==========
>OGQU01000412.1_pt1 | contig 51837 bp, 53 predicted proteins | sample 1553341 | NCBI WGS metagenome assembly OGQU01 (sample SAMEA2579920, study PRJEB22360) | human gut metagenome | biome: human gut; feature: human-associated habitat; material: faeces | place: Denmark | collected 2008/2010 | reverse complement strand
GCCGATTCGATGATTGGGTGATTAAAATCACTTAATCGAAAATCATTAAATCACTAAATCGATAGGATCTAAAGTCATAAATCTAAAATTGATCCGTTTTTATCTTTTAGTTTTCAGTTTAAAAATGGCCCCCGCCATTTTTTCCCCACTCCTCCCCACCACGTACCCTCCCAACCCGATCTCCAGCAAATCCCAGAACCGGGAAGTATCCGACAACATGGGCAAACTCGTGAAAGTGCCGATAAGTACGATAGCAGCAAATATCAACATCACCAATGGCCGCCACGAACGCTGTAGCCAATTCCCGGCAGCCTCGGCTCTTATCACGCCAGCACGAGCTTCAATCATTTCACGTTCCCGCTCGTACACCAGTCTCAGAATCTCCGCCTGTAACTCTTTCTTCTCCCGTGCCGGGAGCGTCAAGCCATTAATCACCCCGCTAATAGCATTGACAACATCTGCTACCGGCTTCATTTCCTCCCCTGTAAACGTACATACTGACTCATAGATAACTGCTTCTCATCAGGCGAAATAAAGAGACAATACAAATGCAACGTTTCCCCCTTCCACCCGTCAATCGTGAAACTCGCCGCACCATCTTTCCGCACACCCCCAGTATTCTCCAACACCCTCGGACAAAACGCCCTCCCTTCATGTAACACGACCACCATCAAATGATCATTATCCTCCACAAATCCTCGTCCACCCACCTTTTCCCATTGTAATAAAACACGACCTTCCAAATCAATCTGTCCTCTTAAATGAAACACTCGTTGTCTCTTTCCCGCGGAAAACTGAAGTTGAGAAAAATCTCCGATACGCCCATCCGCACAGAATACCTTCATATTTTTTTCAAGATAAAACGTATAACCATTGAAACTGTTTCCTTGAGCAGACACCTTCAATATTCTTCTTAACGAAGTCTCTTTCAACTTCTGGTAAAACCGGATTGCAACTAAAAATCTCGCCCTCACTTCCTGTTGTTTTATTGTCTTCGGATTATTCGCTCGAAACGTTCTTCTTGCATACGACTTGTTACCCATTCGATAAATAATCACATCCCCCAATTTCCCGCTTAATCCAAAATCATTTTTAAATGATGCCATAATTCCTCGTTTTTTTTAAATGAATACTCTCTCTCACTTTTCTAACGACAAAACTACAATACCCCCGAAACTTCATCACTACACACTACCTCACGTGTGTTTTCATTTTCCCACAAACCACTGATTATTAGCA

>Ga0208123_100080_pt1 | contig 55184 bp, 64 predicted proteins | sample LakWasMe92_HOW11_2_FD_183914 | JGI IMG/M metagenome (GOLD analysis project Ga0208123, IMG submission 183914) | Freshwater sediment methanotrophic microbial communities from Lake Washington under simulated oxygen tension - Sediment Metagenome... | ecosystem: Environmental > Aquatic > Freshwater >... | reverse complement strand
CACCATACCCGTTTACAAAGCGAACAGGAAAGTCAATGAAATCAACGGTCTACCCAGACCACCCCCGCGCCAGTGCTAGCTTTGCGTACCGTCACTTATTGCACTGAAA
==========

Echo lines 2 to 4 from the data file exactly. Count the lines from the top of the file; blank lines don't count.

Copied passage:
GCCGATTCGATGATTGGGTGATTAAAATCACTTAATCGAAAATCATTAAATCACTAAATCGATAGGATCTAAAGTCATAAATCTAAAATTGATCCGTTTTTATCTTTTAGTTTTCAGTTTAAAAATGGCCCCCGCCATTTTTTCCCCACTCCTCCCCACCACGTACCCTCCCAACCCGATCTCCAGCAAATCCCAGAACCGGGAAGTATCCGACAACATGGGCAAACTCGTGAAAGTGCCGATAAGTACGATAGCAGCAAATATCAACATCACCAATGGCCGCCACGAACGCTGTAGCCAATTCCCGGCAGCCTCGGCTCTTATCACGCCAGCACGAGCTTCAATCATTTCACGTTCCCGCTCGTACACCAGTCTCAGAATCTCCGCCTGTAACTCTTTCTTCTCCCGTGCCGGGAGCGTCAAGCCATTAATCACCCCGCTAATAGCATTGACAACATCTGCTACCGGCTTCATTTCCTCCCCTGTAAACGTACATACTGACTCATAGATAACTGCTTCTCATCAGGCGAAATAAAGAGACAATACAAATGCAACGTTTCCCCCTTCCACCCGTCAATCGTGAAACTCGCCGCACCATCTTTCCGCACACCCCCAGTATTCTCCAACACCCTCGGACAAAACGCCCTCCCTTCATGTAACACGACCACCATCAAATGATCATTATCCTCCACAAATCCTCGTCCACCCACCTTTTCCCATTGTAATAAAACACGACCTTCCAAATCAATCTGTCCTCTTAAATGAAACACTCGTTGTCTCTTTCCCGCGGAAAACTGAAGTTGAGAAAAATCTCCGATACGCCCATCCGCACAGAATACCTTCATATTTTTTTCAAGATAAAACGTATAACCATTGAAACTGTTTCCTTGAGCAGACACCTTCAATATTCTTCTTAACGAAGTCTCTTTCAACTTCTGGTAAAACCGGATTGCAACTAAAAATCTCGCCCTCACTTCCTGTTGTTTTATTGTCTTCGGATTATTCGCTCGAAACGTTCTTCTTGCATACGACTTGTTACCCATTCGATAAATAATCACATCCCCCAATTTCCCGCTTAATCCAAAATCATTTTTAAATGATGCCATAATTCCTCGTTTTTTTTAAATGAATACTCTCTCTCACTTTTCTAACGACAAAACTACAATACCCCCGAAACTTCATCACTACACACTACCTCACGTGTGTTTTCATTTTCCCACAAACCACTGATTATTAGCA

>Ga0208123_100080_pt1 | contig 55184 bp, 64 predicted proteins | sample LakWasMe92_HOW11_2_FD_183914 | JGI IMG/M metagenome (GOLD analysis project Ga0208123, IMG submission 183914) | Freshwater sediment methanotrophic microbial communities from Lake Washington under simulated oxygen tension - Sediment Metagenome... | ecosystem: Environmental > Aquatic > Freshwater >... | reverse complement strand
CACCATACCCGTTTACAAAGCGAACAGGAAAGTCAATGAAATCAACGGTCTACCCAGACCACCCCCGCGCCAGTGCTAGCTTTGCGTACCGTCACTTATTGCACTGAAA